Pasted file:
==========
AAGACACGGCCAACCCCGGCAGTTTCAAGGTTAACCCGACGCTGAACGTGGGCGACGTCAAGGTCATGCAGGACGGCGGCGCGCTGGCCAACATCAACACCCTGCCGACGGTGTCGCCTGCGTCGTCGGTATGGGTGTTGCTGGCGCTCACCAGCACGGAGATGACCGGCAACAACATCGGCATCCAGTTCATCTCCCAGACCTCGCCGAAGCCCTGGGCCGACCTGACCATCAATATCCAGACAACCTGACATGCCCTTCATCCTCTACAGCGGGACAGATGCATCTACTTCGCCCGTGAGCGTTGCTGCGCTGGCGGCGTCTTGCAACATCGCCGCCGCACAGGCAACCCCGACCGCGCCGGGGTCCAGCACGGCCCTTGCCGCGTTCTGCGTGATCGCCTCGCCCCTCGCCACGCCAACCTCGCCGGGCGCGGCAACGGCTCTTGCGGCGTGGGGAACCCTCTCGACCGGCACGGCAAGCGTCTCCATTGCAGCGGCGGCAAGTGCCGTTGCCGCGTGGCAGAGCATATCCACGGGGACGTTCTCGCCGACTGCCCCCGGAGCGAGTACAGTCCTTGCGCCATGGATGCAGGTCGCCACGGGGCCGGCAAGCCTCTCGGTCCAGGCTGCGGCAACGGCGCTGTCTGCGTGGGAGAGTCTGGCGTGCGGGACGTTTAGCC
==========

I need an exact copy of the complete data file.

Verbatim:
AAGACACGGCCAACCCCGGCAGTTTCAAGGTTAACCCGACGCTGAACGTGGGCGACGTCAAGGTCATGCAGGACGGCGGCGCGCTGGCCAACATCAACACCCTGCCGACGGTGTCGCCTGCGTCGTCGGTATGGGTGTTGCTGGCGCTCACCAGCACGGAGATGACCGGCAACAACATCGGCATCCAGTTCATCTCCCAGACCTCGCCGAAGCCCTGGGCCGACCTGACCATCAATATCCAGACAACCTGACATGCCCTTCATCCTCTACAGCGGGACAGATGCATCTACTTCGCCCGTGAGCGTTGCTGCGCTGGCGGCGTCTTGCAACATCGCCGCCGCACAGGCAACCCCGACCGCGCCGGGGTCCAGCACGGCCCTTGCCGCGTTCTGCGTGATCGCCTCGCCCCTCGCCACGCCAACCTCGCCGGGCGCGGCAACGGCTCTTGCGGCGTGGGGAACCCTCTCGACCGGCACGGCAAGCGTCTCCATTGCAGCGGCGGCAAGTGCCGTTGCCGCGTGGCAGAGCATATCCACGGGGACGTTCTCGCCGACTGCCCCCGGAGCGAGTACAGTCCTTGCGCCATGGATGCAGGTCGCCACGGGGCCGGCAAGCCTCTCGGTCCAGGCTGCGGCAACGGCGCTGTCTGCGTGGGAGAGTCTGGCGTGCGGGACGTTTAGCC